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St Patrick’s: it’s a big day for Damo!

As he prepares for 'Damofleadh' at the Roundhouse on St Patrick’s Day, contemporary Irish folk singer Damien Dempsey talks Brexit, Morrissey and Highgate ponds

15 March, 2018 — By Róisín Gadelrab

Damien Dempsey is set to celebrate St Patrick’s Day at the Roundhouse

“I COME over here for sanctuary. I come to London for some peace, you know, because I just know so many people in Dublin, it can get a bit hectic. So I come here to this massive metropolis to get away from things, for a spiritual retreat.”

Contemporary Irish folk singer Damien Dempsey isn’t joking.

Dempsey, who is starting his own “Damofleadh” at the Roundhouse this year on St Patrick’s Day (March 17) in the hope of making it an annual event, now that the Finsbury Park Fleadh is no more, has taken a more spiritual turn in recent years.

“I have a place where I swim where you’d never know you were in London,” he said.

“It’s the Highgate ponds. It’s surrounded by trees and there’s all sorts of birdlife, kingfishers and swans and moorhens and all sorts of birds swimming past you. It’s just getting back to nature, it kind of grounds you. If you get into the air, into the elements… I’ve been watching documentaries about grounding, getting your shoes and socks off and standing on grass. If you can do that in the morning, it’s the best time with the dew, it’s meant to really help your body.”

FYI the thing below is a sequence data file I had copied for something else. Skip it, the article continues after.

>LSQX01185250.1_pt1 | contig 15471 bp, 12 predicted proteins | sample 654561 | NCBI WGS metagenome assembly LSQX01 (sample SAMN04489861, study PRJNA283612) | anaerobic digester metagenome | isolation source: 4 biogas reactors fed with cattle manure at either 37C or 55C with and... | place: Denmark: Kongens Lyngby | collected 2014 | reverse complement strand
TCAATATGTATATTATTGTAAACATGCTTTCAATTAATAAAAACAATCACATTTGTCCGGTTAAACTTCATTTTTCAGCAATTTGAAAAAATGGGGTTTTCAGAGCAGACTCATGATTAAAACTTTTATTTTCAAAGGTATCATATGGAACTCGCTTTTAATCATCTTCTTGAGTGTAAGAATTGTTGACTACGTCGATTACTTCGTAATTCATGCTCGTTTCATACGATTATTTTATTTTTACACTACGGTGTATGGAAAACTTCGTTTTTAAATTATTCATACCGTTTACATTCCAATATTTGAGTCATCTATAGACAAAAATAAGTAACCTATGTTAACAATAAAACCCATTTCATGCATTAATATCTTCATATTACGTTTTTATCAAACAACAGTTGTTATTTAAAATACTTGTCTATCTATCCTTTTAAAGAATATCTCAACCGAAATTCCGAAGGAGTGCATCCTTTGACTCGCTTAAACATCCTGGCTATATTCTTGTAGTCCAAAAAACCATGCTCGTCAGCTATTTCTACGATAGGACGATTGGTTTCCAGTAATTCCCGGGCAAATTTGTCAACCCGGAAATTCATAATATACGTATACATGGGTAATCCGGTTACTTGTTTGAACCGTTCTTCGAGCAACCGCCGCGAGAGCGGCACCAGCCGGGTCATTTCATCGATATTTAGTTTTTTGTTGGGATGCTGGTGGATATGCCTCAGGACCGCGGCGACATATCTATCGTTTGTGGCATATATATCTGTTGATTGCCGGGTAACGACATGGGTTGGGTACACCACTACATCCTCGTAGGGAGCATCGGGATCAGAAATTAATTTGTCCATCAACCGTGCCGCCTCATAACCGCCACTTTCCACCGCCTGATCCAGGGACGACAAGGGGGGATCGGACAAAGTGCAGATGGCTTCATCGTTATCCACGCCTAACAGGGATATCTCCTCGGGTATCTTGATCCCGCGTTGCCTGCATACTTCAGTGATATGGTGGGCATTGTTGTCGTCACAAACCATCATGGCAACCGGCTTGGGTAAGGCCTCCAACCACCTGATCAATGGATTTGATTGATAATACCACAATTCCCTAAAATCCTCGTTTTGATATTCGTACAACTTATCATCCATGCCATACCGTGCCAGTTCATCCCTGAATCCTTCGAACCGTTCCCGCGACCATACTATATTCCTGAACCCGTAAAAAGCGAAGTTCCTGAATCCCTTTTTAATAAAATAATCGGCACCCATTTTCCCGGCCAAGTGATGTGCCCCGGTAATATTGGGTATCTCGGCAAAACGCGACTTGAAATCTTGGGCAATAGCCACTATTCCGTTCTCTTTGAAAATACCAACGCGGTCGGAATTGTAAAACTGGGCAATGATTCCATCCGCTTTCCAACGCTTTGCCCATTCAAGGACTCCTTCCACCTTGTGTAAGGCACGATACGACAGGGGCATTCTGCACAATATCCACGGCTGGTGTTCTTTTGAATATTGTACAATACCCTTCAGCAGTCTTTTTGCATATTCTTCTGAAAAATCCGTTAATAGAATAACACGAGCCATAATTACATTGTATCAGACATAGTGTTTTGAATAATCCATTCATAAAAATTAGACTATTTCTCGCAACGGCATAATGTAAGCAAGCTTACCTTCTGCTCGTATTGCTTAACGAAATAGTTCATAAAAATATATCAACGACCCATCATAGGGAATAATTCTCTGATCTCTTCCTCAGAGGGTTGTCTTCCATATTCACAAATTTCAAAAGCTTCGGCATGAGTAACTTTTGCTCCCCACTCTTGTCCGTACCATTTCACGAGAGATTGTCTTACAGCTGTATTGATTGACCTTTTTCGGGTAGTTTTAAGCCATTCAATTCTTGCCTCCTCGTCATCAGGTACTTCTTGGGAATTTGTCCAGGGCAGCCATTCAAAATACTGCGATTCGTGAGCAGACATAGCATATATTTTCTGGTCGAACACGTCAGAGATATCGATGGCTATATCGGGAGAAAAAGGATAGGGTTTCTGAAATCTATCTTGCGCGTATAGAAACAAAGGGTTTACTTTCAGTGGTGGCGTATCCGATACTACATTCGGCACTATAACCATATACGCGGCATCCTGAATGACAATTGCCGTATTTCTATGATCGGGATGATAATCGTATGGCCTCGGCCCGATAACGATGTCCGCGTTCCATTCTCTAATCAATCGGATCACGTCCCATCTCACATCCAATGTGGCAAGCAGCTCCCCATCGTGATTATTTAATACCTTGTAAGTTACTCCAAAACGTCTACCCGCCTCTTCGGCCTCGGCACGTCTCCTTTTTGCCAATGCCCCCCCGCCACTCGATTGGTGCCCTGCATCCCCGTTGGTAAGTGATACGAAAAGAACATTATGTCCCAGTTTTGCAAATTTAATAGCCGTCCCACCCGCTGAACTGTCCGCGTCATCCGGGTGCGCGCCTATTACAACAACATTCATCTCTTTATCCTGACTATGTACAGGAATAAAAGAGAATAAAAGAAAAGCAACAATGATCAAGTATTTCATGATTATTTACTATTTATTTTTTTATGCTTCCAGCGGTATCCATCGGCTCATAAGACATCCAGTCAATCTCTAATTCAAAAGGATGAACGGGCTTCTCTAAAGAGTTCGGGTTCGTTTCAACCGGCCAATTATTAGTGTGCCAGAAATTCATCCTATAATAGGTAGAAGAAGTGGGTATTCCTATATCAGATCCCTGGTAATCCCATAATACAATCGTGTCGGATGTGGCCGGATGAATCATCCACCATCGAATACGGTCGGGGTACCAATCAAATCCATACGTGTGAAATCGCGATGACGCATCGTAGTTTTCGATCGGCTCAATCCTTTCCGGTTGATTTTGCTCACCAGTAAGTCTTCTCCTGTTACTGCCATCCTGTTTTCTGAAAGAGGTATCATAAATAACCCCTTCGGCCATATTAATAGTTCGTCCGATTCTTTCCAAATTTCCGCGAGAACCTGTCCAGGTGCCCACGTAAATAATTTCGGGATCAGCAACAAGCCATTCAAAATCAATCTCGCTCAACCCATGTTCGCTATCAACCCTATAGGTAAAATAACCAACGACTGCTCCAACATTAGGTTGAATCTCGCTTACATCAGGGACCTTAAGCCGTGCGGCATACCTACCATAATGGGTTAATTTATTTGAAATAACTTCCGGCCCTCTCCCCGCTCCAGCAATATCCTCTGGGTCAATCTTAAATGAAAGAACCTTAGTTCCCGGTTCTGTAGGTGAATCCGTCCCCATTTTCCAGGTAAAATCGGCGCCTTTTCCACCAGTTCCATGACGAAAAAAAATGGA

Dempsey is taking his Great Irish Songbook tour around the UK playing his own interpretations of other Irish songs, before he hits Camden.

“The Roundhouse will be mostly my own songs and a Pogues or Dubliners song thrown in for my pleasure,” he said.

Dempsey has rounded up a bunch of Irish musicians – and Jerry Dammers – for his mini Fleadh.

“We played Finsbury park Fleadh a long time ago and really thought that was great, you know. We just sort of felt, that’s gone now and there’s no real day for the Irish in London, there’s no real Feis festival day or Fleadh day, so there’s a few different bands on in a big setting so we thought we’d try and get something going that we’d do every year on the Saturday that’s nearest to Paddy’s day, and see if it kicks off.

“I think it could be a good event because I think it’s the Sunday that they always do the Trafalgar Square thing, isn’t it?”